The writing/poetry workshop was based around a piece of yellow gorse (Onn in Gaelic) also sometimes called furze or whin. The group, under the guidance of Mandy Haggith, discussed this strangely mythological flowering bush.
- It is believed to extend protective powers over herds
- It smells like coconut combined with marzipan and tastes like almonds
- It flowers can and are used to to colour and flavour whisky
- It can be made into Yellow Gorse Wine.
The gorse bush is a prolific plant in the Outer Hebrides with sun-kissed apricot yellow flowers and although it has seasons where it flowers more than others, it does in fact never stop flowering all the year around. Which is fortunate as there is a saying that goes:
“When gorse is out of bloom, kissing is out of season”
Gorse also has some pagan witchy associations too; it is linked to love and fertility – but beware – if you bring it in the house it is extremely unlucky.
By the end of the workshop I was much informed and impressed by this thorny ‘wee’ Hebridean beauty – but I warn you, mind their needle like thorns!
The last hour of the workshop was set aside for writing and there were some lovely descriptions and prose written by the members of this group – I managed just one feeble line. I feel more sessions are needed if I were to show anything, it was hard enough just reading my line out to the group. They were all very encouraging of course.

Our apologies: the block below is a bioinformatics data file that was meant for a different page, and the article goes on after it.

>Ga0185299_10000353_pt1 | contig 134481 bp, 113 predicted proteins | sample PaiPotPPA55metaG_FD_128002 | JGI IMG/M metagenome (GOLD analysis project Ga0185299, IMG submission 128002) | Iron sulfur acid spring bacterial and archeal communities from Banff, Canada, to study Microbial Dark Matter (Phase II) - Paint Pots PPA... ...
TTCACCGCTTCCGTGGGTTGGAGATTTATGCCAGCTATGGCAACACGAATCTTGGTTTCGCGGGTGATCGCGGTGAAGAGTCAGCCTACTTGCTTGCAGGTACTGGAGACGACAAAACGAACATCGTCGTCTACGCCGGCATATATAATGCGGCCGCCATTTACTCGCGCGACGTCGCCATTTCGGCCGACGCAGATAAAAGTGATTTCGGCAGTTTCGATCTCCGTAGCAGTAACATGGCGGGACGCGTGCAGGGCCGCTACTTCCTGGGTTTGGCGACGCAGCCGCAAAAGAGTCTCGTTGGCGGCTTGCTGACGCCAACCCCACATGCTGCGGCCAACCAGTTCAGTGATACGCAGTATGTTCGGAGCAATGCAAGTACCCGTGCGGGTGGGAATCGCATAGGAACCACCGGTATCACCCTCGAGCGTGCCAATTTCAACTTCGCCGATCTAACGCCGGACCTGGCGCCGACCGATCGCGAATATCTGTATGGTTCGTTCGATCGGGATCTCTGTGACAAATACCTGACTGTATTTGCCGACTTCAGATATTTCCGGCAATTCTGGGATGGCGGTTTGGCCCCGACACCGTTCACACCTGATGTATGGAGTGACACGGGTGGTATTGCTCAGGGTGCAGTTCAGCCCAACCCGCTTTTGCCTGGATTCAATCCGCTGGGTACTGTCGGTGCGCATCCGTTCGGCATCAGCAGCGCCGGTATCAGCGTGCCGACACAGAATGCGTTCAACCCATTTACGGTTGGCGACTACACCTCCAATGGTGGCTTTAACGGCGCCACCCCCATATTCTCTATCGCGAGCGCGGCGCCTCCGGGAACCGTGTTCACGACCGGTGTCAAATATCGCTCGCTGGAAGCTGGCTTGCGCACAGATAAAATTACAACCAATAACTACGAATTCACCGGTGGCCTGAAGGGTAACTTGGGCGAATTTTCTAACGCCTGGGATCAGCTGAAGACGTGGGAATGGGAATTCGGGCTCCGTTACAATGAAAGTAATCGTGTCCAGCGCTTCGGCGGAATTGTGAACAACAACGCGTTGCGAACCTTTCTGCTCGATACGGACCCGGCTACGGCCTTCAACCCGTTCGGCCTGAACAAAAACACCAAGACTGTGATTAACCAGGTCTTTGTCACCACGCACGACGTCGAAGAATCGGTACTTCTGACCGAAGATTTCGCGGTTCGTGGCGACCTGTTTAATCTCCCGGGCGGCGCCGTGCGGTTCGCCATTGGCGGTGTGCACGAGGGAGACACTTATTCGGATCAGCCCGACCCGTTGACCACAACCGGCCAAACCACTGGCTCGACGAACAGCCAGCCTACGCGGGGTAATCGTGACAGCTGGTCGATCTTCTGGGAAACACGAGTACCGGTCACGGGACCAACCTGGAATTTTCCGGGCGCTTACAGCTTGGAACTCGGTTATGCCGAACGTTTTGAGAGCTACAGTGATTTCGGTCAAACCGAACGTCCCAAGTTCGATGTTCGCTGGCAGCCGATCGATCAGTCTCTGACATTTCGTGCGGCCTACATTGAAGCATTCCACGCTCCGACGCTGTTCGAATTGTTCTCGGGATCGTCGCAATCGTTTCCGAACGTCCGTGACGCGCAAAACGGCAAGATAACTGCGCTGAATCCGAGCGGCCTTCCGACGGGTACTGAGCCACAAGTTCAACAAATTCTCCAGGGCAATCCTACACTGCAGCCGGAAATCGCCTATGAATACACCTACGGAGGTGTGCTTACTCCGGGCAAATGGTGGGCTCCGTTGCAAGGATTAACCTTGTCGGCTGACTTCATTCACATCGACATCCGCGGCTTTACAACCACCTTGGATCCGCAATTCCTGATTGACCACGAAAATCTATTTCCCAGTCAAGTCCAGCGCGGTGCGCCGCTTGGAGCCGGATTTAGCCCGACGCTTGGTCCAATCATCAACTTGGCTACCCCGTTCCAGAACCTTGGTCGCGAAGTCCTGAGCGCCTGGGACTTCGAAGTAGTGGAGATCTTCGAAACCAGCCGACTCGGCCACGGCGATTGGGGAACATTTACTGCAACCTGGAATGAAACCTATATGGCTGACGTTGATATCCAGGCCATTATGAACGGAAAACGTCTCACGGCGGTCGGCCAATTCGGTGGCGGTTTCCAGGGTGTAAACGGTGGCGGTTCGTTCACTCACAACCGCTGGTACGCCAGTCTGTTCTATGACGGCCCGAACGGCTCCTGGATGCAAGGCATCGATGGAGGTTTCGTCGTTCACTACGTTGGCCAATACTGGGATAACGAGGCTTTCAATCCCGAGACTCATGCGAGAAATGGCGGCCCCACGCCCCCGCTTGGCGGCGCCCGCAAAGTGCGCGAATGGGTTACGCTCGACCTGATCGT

Thursday 21st Nov. after some teaching on the UHI art course, I met Fiona Pearson for lunch in the Taigh Chearsabhagh cafeteria. We had a lovely soup and coffee and a very good chat about art and life and grandchildren.
John and I arrived in Uist in February this year, so this is our first Autumn here and it has been amazing for me to see the landscape changing over the seasons. In the cottage that I am staying in, the bedroom windows overlook a sea loch and I have the pleasure of watching the morning light, as I drink my tea. The distant hills go through an array of colours, as the sunlight moves over them. Orange, to gold, to yellow, then blue, grey, slate to purple. Always shifting – each colour shaping and set against another, placed to enhance, placed in contrast and never the same. Sometimes a bird gets caught in a gust of wind (often a seagull) and glides by. Netflix just doesn’t compete!
Friday 22nd November, I pick John up from the ferry in Lochmaddy at about 7.45pm – just in time to talk about the following day’s Symposium (which we were both contributing to) at the North Uist Arts Centre, Taigh Chearshabagh – ‘Drawing from Life, the Artist Educator’.
The cats are such great company when I am on my own. Alice is so affectionate and follows me around the house. Angelo still holds the title of mighty rat catcher of Minish!